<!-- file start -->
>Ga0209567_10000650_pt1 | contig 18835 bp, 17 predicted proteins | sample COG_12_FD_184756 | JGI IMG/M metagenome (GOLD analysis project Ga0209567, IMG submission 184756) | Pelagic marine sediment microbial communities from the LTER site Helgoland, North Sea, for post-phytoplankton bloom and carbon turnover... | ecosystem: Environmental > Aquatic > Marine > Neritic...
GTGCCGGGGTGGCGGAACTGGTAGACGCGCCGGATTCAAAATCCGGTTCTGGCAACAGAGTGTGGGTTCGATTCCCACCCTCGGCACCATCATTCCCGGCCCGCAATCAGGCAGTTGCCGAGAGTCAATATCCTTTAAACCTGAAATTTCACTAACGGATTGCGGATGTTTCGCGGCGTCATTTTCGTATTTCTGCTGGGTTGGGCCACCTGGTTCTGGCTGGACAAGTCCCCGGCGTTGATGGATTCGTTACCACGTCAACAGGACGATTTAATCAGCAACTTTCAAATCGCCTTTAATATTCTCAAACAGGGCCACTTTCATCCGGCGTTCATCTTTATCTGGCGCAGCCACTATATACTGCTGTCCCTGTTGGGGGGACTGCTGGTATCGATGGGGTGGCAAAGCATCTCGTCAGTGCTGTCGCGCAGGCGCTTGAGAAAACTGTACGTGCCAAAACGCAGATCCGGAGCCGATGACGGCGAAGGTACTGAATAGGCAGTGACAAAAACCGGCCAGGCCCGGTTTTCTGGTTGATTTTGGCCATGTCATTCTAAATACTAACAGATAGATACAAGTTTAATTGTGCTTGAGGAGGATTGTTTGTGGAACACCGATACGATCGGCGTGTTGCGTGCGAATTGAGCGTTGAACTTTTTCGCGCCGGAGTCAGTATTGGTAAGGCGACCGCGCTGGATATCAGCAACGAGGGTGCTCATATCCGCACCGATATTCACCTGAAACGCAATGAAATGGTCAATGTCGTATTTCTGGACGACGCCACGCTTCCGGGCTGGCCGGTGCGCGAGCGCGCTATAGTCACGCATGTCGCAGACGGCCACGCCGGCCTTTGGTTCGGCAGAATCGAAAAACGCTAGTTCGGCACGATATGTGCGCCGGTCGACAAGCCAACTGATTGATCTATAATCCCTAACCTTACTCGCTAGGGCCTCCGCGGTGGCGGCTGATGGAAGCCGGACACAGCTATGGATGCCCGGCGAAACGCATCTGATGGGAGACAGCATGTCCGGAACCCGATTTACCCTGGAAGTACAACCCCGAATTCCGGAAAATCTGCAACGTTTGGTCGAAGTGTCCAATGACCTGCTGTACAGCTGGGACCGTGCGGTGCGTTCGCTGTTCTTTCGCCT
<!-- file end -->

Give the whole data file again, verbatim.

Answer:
>Ga0209567_10000650_pt1 | contig 18835 bp, 17 predicted proteins | sample COG_12_FD_184756 | JGI IMG/M metagenome (GOLD analysis project Ga0209567, IMG submission 184756) | Pelagic marine sediment microbial communities from the LTER site Helgoland, North Sea, for post-phytoplankton bloom and carbon turnover... | ecosystem: Environmental > Aquatic > Marine > Neritic...
GTGCCGGGGTGGCGGAACTGGTAGACGCGCCGGATTCAAAATCCGGTTCTGGCAACAGAGTGTGGGTTCGATTCCCACCCTCGGCACCATCATTCCCGGCCCGCAATCAGGCAGTTGCCGAGAGTCAATATCCTTTAAACCTGAAATTTCACTAACGGATTGCGGATGTTTCGCGGCGTCATTTTCGTATTTCTGCTGGGTTGGGCCACCTGGTTCTGGCTGGACAAGTCCCCGGCGTTGATGGATTCGTTACCACGTCAACAGGACGATTTAATCAGCAACTTTCAAATCGCCTTTAATATTCTCAAACAGGGCCACTTTCATCCGGCGTTCATCTTTATCTGGCGCAGCCACTATATACTGCTGTCCCTGTTGGGGGGACTGCTGGTATCGATGGGGTGGCAAAGCATCTCGTCAGTGCTGTCGCGCAGGCGCTTGAGAAAACTGTACGTGCCAAAACGCAGATCCGGAGCCGATGACGGCGAAGGTACTGAATAGGCAGTGACAAAAACCGGCCAGGCCCGGTTTTCTGGTTGATTTTGGCCATGTCATTCTAAATACTAACAGATAGATACAAGTTTAATTGTGCTTGAGGAGGATTGTTTGTGGAACACCGATACGATCGGCGTGTTGCGTGCGAATTGAGCGTTGAACTTTTTCGCGCCGGAGTCAGTATTGGTAAGGCGACCGCGCTGGATATCAGCAACGAGGGTGCTCATATCCGCACCGATATTCACCTGAAACGCAATGAAATGGTCAATGTCGTATTTCTGGACGACGCCACGCTTCCGGGCTGGCCGGTGCGCGAGCGCGCTATAGTCACGCATGTCGCAGACGGCCACGCCGGCCTTTGGTTCGGCAGAATCGAAAAACGCTAGTTCGGCACGATATGTGCGCCGGTCGACAAGCCAACTGATTGATCTATAATCCCTAACCTTACTCGCTAGGGCCTCCGCGGTGGCGGCTGATGGAAGCCGGACACAGCTATGGATGCCCGGCGAAACGCATCTGATGGGAGACAGCATGTCCGGAACCCGATTTACCCTGGAAGTACAACCCCGAATTCCGGAAAATCTGCAACGTTTGGTCGAAGTGTCCAATGACCTGCTGTACAGCTGGGACCGTGCGGTGCGTTCGCTGTTCTTTCGCCT